No, the post’s title does not refer to the idyllic past to which the Alabama Republican Party wants to return the Department of Corrections, though I wouldn’t be surprised one bit if they would take it several steps in that direction if they could. Instead, I am thinking of another opportunity we Democrats have to move from our B Game to our A Game.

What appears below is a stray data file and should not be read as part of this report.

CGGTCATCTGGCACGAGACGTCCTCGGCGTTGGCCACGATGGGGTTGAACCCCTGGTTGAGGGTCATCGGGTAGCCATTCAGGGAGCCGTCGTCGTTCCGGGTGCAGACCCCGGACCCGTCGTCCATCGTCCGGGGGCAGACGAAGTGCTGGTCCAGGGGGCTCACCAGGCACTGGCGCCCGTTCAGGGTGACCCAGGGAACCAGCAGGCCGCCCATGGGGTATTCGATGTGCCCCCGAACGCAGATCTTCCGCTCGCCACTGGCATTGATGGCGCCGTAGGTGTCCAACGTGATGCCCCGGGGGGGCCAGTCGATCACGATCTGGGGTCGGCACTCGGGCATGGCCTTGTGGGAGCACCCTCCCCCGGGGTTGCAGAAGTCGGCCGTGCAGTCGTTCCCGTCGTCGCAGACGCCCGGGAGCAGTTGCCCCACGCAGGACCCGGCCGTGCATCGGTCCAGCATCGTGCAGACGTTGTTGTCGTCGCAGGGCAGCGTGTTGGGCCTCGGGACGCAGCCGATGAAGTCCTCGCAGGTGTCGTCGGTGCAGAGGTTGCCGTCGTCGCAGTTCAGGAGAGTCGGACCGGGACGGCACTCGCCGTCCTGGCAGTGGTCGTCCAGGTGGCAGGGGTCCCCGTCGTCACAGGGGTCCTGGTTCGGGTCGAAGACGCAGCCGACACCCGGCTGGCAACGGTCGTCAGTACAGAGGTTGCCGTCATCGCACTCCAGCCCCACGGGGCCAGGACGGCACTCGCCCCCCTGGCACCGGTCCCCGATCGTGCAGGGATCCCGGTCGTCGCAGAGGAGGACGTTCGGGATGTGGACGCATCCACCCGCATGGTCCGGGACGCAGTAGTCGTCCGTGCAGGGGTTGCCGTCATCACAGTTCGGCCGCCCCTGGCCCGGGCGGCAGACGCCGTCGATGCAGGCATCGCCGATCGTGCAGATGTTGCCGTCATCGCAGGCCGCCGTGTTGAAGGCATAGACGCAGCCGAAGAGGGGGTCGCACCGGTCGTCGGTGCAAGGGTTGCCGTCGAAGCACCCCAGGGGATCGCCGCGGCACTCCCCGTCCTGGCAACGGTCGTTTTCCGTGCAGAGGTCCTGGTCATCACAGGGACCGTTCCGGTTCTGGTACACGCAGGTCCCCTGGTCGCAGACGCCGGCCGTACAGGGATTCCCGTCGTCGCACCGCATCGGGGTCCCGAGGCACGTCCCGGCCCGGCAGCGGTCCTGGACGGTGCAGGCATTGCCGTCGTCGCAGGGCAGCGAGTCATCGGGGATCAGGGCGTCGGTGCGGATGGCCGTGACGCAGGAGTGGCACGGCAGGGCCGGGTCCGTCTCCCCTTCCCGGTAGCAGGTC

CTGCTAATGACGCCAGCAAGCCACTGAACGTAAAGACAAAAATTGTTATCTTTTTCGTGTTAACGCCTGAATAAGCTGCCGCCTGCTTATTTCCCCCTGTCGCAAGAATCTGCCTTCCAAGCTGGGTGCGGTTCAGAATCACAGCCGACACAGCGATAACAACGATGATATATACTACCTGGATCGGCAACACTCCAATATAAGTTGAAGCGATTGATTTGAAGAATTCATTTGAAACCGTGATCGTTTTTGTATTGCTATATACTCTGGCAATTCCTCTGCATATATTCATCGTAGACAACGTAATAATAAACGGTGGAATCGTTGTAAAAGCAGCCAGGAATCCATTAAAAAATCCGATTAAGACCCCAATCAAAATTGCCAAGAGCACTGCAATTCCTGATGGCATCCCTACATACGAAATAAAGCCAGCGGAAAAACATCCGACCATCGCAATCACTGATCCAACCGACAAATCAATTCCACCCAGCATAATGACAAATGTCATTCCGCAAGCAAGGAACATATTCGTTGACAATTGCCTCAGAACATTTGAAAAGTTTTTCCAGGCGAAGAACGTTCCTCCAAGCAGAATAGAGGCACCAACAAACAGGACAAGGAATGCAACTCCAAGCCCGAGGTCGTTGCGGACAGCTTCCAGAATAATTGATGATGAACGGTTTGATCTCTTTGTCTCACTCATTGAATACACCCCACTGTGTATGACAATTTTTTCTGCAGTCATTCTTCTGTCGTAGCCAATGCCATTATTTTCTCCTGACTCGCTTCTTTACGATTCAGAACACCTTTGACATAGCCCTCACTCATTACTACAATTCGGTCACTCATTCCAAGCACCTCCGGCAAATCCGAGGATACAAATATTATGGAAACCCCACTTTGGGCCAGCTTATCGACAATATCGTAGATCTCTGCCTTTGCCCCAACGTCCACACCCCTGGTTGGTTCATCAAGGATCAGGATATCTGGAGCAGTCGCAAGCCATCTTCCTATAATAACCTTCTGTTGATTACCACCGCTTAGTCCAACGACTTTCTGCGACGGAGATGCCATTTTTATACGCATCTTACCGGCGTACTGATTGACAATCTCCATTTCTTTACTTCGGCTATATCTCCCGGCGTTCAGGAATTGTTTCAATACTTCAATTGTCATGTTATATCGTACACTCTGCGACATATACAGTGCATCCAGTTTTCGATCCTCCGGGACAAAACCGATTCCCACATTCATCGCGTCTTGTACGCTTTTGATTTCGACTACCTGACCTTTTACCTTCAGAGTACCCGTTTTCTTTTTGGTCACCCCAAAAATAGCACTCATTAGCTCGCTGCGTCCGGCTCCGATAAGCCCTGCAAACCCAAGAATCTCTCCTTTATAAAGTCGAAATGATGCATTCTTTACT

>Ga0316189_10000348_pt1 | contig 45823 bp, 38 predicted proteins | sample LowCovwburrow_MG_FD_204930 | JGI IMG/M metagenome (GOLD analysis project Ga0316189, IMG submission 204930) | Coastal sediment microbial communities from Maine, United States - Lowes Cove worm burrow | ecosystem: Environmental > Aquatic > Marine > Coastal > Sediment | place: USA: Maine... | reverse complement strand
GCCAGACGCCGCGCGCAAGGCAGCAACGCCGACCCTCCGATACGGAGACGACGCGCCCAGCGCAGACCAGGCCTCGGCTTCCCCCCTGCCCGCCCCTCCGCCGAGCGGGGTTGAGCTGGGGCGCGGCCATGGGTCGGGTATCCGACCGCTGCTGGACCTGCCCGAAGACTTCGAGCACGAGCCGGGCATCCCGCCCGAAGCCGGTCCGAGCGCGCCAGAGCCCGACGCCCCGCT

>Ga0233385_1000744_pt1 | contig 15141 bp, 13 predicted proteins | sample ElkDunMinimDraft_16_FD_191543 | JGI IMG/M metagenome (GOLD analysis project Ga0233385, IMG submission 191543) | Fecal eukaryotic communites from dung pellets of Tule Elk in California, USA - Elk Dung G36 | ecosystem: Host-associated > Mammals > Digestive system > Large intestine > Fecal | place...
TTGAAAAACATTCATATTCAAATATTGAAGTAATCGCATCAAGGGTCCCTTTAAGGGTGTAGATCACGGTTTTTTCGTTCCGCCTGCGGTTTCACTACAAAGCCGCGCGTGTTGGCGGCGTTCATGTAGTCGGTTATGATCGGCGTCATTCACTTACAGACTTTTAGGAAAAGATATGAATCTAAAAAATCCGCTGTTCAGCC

I am thinking rather of communications - and not the general concept of communications, which embraces everything from paid media to shoe-leather canvassing. I am thinking of “communications” in the sense it is usually used in the professional political world. In that sphere, the “communications” function is usually referring to the campaign’s or party’s point person for media relations. Of course, the state Party has for years had a communications director on board during election years, as have gubernatorial campaigns and other major campaigns. In both election and off years, the Party chairman and executive director have also undertaken part of this function, and the state Party has overall done a good job of it for some time.